avatar for Danika Brown

Danika Brown

Director of Curriculum & Fellowships, Center for Civic Leadership at Rice University
avatar for Morgan Kinney

Morgan Kinney

Associate Director, Center for Civic Leadership, Rice University
avatar for Caroline Quenemoen

Caroline Quenemoen

Associate Dean of Students, Rice University
Caroline Quenemoen is Associate Dean of Undergraduates and Director of Inquiry Based Learning at Rice University. In this role she oversees the Center for Civic Leadership and the university’s new initiative in experiential inquiry and research. Previously, she served at Rice University... Read More →
avatar for Alan Steinberg

Alan Steinberg

Associate Director, Center for Civic Leadership at Rice University
Alan Steinberg is an Associate Director of Houston Programs and Partnerships at Rice University's Center for Civic Leadership (CCL). He leads the Houston Action Research Teams (HART) program where interdisciplinary groups of Rice University undergraduates work on evidence based research... Read More →

Thursday March 7, 2019 4:00pm - 5:10pm PST
Friday, March 8

9:30am PST

We Believe People Matter: Equity Based Frameworks as the Foundation of Our Work
Despite the CSU’s historic commitment to access, too often we utilize a “deficit model” to both design programs for students from historically and currently underrepresented groups and to explain persistent, achievement, and graduation gaps. This deficit model assumes that students who do not succeed in the CSU are the problem that needs to be fixed. What happens if, instead, we focus on our educational model as the leading contributor to a lack of student success? The CSU Center for Community Engagement believes all students have the talent, drive and motivation to succeed. We strive to deliver supportive high-quality learning opportunities that honor their characteristics, knowledge, practices and attitudes. Therefore, we have adopted three core frameworks: Community Cultural Wealth, Spheres of Influence and Cross-Cultural Understanding. In this session participants will: • Develop a shared understanding of the benefits and challenges of the current use of language being used across higher education institutions to describe students historically and currently underrepresented in STEM degree programs. • Expand knowledge of several frameworks and models of theory, • Deepen our capacity to advance students’ education experiences using an equity lens.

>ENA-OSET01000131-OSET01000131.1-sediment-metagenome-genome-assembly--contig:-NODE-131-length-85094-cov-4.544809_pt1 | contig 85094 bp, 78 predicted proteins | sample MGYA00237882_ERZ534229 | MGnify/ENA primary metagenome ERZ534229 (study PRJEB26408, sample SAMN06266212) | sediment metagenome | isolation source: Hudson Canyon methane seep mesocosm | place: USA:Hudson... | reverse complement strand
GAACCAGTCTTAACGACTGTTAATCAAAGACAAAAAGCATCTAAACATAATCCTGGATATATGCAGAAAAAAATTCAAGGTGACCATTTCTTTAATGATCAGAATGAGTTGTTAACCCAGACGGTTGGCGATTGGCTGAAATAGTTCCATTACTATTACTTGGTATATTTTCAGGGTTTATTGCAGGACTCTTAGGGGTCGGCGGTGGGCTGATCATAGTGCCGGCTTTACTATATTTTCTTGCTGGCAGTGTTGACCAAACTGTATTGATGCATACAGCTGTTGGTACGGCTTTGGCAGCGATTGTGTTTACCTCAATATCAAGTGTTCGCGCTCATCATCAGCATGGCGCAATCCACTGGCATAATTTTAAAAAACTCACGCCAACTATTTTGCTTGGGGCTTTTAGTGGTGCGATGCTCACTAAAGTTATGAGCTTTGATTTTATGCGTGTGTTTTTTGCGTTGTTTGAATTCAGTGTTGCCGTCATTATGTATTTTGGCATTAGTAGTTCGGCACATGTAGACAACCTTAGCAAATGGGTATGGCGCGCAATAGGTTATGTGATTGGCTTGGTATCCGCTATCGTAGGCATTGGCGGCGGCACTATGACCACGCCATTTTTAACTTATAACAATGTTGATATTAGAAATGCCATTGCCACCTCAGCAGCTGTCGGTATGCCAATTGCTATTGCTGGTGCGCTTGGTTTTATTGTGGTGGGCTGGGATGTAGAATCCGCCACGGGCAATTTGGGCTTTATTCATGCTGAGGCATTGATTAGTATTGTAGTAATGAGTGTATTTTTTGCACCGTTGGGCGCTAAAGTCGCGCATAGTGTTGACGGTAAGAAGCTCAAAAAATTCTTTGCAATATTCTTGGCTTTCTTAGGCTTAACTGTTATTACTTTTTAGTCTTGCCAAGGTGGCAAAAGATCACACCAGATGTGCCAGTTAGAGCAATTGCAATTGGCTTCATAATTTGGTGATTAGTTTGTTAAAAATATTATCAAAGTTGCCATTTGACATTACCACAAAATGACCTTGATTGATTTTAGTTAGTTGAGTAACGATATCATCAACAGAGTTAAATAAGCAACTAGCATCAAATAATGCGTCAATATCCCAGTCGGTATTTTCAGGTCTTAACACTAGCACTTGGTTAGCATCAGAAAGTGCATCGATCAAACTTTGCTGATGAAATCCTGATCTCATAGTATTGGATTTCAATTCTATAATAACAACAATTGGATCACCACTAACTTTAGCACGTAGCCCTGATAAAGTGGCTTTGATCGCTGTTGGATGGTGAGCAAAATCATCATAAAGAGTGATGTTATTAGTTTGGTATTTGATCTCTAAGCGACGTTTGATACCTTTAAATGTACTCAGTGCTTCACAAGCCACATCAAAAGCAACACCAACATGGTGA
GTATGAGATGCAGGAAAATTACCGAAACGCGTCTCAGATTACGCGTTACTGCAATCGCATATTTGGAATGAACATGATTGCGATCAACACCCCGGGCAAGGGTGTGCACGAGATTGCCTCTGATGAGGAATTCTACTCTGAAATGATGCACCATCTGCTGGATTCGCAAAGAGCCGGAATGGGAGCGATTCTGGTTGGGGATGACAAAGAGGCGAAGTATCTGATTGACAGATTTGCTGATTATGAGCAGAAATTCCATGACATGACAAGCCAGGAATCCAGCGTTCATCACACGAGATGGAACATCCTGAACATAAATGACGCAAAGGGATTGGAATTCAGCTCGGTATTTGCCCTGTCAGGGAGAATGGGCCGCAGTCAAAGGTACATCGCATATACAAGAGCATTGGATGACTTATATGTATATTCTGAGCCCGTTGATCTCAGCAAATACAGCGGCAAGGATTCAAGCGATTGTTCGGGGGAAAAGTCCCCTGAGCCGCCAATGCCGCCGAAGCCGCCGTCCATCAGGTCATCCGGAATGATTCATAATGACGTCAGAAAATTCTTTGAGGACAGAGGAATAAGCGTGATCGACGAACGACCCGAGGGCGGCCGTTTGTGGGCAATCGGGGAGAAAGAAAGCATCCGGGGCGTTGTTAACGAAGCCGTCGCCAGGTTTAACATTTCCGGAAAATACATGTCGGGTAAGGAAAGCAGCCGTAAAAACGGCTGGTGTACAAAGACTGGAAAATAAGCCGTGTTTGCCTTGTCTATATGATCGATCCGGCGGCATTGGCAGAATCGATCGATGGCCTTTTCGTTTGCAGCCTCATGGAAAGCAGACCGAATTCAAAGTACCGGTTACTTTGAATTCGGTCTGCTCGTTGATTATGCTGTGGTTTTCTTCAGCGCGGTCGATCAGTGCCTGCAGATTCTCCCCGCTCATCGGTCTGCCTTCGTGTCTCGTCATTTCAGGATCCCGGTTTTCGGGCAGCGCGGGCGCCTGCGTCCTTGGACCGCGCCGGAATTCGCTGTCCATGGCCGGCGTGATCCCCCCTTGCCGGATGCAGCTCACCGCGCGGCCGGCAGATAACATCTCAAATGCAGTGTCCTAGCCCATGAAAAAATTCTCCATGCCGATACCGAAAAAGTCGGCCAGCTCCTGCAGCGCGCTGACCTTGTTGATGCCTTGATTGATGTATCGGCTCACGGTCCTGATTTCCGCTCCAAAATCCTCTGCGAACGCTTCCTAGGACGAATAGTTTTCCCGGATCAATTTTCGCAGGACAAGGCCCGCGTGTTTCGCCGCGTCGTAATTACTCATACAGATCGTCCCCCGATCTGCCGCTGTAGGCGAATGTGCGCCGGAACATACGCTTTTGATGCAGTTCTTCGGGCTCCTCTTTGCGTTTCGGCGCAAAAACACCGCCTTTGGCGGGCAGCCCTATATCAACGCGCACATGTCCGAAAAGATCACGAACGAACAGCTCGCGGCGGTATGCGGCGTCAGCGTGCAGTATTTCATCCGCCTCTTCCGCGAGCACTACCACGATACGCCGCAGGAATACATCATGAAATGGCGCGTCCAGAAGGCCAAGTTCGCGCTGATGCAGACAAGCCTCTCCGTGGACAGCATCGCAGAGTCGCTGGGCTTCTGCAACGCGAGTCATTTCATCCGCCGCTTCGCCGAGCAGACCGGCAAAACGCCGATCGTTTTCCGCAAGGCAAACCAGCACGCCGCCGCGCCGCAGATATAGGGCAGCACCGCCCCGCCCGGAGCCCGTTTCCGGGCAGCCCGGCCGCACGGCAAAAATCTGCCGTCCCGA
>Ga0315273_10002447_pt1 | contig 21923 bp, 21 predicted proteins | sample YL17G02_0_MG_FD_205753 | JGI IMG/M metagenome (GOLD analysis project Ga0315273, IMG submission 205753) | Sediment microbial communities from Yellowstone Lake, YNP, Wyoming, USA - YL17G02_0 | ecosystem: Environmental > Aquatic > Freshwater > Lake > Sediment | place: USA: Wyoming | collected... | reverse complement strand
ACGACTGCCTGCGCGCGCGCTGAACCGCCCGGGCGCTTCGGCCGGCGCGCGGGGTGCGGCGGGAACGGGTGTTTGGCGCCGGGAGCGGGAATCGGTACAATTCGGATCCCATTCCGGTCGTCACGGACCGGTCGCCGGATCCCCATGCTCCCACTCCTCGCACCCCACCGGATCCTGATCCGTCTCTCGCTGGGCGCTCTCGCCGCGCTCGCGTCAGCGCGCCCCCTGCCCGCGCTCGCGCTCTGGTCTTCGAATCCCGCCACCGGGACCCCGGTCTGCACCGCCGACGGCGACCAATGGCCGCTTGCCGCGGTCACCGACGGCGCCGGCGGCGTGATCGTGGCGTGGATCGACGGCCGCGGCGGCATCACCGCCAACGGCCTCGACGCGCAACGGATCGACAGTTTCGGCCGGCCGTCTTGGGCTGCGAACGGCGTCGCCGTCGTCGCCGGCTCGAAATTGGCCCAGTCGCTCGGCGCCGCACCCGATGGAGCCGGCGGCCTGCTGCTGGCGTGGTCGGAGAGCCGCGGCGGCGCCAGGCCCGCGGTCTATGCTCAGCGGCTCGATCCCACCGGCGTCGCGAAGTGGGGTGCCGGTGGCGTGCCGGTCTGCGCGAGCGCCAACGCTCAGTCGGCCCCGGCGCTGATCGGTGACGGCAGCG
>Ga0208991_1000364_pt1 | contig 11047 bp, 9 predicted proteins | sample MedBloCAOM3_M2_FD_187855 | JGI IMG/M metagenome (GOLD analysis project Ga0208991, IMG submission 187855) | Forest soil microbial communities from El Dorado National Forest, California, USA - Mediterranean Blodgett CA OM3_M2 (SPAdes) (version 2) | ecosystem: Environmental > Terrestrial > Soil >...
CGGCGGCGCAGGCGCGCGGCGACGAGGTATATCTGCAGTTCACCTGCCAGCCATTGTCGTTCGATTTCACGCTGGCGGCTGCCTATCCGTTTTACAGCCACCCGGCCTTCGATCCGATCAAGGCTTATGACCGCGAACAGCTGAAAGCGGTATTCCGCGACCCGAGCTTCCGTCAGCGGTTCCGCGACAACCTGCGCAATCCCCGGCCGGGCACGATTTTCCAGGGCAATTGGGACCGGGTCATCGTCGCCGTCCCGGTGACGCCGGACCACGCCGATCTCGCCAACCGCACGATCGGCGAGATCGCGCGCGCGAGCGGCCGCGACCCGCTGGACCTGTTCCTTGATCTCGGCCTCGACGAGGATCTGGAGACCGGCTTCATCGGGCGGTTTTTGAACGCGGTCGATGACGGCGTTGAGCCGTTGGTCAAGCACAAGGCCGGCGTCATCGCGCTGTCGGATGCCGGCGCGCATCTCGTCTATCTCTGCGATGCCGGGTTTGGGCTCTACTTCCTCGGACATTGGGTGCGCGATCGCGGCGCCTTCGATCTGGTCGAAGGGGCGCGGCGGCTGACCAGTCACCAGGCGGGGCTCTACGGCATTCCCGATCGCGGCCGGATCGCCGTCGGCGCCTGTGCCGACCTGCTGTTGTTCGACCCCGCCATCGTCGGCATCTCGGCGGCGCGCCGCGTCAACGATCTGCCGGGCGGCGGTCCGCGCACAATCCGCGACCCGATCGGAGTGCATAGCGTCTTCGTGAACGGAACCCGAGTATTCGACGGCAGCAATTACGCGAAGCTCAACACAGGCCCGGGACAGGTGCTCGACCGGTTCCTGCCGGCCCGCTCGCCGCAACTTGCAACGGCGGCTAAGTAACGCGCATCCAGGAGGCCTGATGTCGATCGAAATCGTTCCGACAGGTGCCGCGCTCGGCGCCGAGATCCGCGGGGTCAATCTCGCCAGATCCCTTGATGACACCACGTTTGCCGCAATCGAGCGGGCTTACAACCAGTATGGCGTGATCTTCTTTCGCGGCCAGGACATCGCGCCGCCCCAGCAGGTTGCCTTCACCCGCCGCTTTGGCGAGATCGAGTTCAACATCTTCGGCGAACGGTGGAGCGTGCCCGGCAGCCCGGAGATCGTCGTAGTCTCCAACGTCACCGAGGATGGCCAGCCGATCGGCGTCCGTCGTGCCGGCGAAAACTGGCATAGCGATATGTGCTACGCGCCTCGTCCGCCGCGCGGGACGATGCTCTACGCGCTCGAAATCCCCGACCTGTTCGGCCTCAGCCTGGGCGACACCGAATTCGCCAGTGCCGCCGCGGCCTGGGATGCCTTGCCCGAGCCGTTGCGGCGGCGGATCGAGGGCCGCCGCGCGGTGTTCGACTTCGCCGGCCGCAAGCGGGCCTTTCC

avatar for Kristina Barger

Kristina Barger

VISTA Program Manager, California State University, Center for Community Engagement
avatar for Judy Botelho

Judy Botelho

Director, Center for Community Engagement, California State University, Center for Community Engagement

Friday March 8, 2019 9:30am - 10:40am PST

11:00am PST

Building Coalitions for Community Action Inspired by Student Research on Bullying